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P849 Urease-positive proteobacteria in Crohn’s disease identified by novel ex vivo mucosal microbe culture combined with metagenomic sequencing (MC-MGS): the ENIGMA study

E. M. Berendsen*1,2, E. C. Hoedt1,2,3, J-J. Teh1,2, J. Zhang4,5, F. Zhang4,5, Q. Liu4,5, A. L. Hamilton6, J. Ching4,5, J. J. Sung4,5, J. Yu4,5, S. C. Ng4,5,7, M. A. Kamm6, M. Morrison1,2

1The University of Queensland Diamantina Institute, Faculty of Medicine, Brisbane, Australia, 2Translational Research Institute, Brisbane, Australia, 3University College Cork, APC Microbiome Ireland, Cork, Ireland, 4The Chinese University of Hong Kong, Department of Medicine and Therapeutics, Hong Kong, Hong Kong, 5The Chinese University of Hong Kong, LKS Institute of Health Sciences, Institute of Digestive Disease and State Key Laboratory of Digestive Diseases, Hong Kong, Hong Kong, 6The University of Melbourne and St Vincent's Hospital, Melbourne, Department of Medicine and Department of Gastroenterology, Melbourne, Australia, 7The Chinese University of Hong Kong, Centre for Gut Microbiota Research, Hong Kong, Hong Kong


Longitudinal 16S analysis of Australian Crohn’s disease patients suggest that the presence of Proteus spp. is predictive of, and associated with, Crohn’s disease recurrence after intestinal resection.1 This bacterium is remarkable for its urease production, recently identified as a key functional change.2 Further characterisation of the mucosa associated microbiome (MAM) using metagenome sequencing has been limited by the overwhelming presence of human DNA. Here, we present a novel approach, microbe-culture metagenome sequencing (MC-MGS), to characterise and confirm bacteria associated with urease activity in the mucosa-associated microbiota in Crohn’s disease.


Anastomotic biopsies from 5 Crohn’s disease patients 6 months post-surgery, were stored in RNA later for DNA extraction. Matched biopsies stored in an anaerobically prepared glycerol buffer underwent microbe culture with a habitat-simulating medium (37ºC, 24 h). Total and microbe enriched biopsy DNA, as well as MC-DNA, was sequenced to a depth of 3 gbp as 150 bp paired-end reads with the Illumina NextSeq500 platform. In addition to metagenome-assembled genomes produced using MetaBAT,3 urease-producing (and other) bacteria were isolated using selective media under aerobic and anaerobic conditions.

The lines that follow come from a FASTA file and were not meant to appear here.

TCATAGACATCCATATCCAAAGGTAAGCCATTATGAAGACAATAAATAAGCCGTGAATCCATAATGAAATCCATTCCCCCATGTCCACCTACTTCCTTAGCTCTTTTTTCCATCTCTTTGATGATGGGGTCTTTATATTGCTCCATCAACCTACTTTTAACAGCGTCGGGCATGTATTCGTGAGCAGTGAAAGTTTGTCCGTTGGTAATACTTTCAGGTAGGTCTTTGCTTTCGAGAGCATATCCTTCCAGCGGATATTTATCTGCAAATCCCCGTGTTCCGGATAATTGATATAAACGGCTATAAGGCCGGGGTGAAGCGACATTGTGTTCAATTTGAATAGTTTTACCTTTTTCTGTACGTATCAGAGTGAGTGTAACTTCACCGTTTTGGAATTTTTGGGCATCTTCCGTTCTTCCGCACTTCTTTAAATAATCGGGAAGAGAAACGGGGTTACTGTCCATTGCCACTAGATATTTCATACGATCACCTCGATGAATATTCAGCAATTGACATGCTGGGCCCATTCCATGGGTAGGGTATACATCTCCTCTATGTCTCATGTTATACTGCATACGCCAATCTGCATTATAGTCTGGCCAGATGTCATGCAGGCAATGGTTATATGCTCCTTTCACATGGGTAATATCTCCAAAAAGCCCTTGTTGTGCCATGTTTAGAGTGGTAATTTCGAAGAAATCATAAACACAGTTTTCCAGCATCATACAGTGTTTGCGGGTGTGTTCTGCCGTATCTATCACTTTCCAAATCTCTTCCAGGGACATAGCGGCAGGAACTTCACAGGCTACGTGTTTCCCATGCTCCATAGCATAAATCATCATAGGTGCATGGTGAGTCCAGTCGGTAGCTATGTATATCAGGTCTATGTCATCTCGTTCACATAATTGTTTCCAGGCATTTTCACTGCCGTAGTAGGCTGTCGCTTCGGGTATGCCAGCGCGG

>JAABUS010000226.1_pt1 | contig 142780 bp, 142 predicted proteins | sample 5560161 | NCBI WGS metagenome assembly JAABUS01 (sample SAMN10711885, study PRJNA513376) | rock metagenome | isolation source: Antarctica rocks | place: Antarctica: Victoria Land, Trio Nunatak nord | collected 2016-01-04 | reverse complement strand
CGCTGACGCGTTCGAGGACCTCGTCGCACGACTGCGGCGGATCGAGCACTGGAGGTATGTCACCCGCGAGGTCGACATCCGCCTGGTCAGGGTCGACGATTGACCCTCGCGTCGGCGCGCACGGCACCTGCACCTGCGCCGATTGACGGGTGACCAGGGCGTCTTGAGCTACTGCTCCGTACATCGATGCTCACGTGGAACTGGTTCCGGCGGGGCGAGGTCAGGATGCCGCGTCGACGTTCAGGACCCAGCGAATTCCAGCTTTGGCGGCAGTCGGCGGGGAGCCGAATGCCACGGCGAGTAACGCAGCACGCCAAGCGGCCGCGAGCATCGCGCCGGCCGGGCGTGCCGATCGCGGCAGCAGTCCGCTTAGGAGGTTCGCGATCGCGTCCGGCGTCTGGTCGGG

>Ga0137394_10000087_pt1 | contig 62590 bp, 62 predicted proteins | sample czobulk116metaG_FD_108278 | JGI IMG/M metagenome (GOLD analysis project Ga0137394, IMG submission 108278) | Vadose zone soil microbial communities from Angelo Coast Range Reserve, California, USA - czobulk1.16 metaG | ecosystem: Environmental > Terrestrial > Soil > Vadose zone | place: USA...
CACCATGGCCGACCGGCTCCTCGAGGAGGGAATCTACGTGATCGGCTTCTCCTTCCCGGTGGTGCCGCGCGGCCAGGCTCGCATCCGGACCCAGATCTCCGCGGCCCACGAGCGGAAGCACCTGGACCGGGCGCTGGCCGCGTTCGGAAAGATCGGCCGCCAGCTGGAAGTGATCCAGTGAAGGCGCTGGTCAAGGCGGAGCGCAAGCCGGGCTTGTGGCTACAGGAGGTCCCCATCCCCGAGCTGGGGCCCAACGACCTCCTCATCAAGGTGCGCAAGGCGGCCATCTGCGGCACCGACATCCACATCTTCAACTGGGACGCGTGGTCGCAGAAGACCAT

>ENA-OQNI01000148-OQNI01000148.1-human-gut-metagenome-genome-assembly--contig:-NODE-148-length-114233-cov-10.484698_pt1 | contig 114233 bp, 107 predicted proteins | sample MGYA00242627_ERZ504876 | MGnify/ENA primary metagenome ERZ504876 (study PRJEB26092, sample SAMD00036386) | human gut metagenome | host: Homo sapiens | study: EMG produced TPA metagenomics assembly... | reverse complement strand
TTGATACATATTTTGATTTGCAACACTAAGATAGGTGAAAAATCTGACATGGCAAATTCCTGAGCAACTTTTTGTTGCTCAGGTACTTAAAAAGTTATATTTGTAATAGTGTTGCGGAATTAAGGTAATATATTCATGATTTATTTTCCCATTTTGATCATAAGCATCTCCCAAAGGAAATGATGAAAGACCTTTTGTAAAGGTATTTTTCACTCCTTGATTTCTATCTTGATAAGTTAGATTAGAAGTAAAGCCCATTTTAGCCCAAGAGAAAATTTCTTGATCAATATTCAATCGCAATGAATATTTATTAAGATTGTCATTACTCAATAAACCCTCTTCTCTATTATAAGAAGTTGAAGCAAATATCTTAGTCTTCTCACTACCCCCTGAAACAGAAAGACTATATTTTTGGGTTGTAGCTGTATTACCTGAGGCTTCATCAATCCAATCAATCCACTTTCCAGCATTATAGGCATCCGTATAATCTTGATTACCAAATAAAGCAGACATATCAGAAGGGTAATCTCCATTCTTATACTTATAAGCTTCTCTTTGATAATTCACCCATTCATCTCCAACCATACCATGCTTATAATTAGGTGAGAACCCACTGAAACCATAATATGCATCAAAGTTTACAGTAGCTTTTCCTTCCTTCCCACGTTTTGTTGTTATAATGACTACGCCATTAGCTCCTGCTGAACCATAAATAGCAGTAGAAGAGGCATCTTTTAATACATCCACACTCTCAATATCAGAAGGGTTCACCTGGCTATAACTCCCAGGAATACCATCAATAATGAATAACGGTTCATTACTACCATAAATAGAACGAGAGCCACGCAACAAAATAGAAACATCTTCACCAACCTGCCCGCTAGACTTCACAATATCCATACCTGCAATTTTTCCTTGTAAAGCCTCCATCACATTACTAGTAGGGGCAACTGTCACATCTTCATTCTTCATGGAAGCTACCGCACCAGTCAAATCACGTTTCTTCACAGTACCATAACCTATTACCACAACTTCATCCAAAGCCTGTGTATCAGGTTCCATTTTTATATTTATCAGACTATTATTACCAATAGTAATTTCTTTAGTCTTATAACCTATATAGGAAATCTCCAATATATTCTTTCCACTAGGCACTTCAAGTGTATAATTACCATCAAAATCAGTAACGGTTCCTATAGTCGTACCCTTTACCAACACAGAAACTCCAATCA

MC-MGS produced 16 metagenome assembled genomes representing a broad diversity of bacteria representing both facultative and fastidious anaerobes, including members of the Proteeae tribe (Providencia/Morganella). Axenic isolates of urease-positive bacteria were also recovered from the cultures produced from 3/5 biopsies, and included strains of Klebsiella pneumoniae, Escherichia fergusonii, Morganella morganii and Enterococcus faecium.


Urease-positive bacteria, principally members of the Enterobacteriaceae are associated with Crohn’s disease. New combined culture and metagenomic sequencing techniques provide a holistic and functional characterisation of the IBD mucosa-associated microbiota, while also providing metagenome-assembled genomes, microbial consortia, and axenic isolates relevant to understanding Crohn’s disease pathophysiology. This work is supported by The Leona M. and Harry B. Helmsley Charitable Trust


1. Wright EK, et al., Microbial factors associated with postoperative Crohn’s disease recurrence. J Crohn's Colitis 2017;11:191–203.

2. Ni J, et al. A role for bacterial urease in gut dysbiosis and Crohn's disease. Sci Transl Med 2017:9.

3. Kang DD, Froula J, Egan R, et al. MetaBAT, an efficient tool for accurately reconstructing single genomes from complex microbial communities. PeerJ 2015;3:e1165.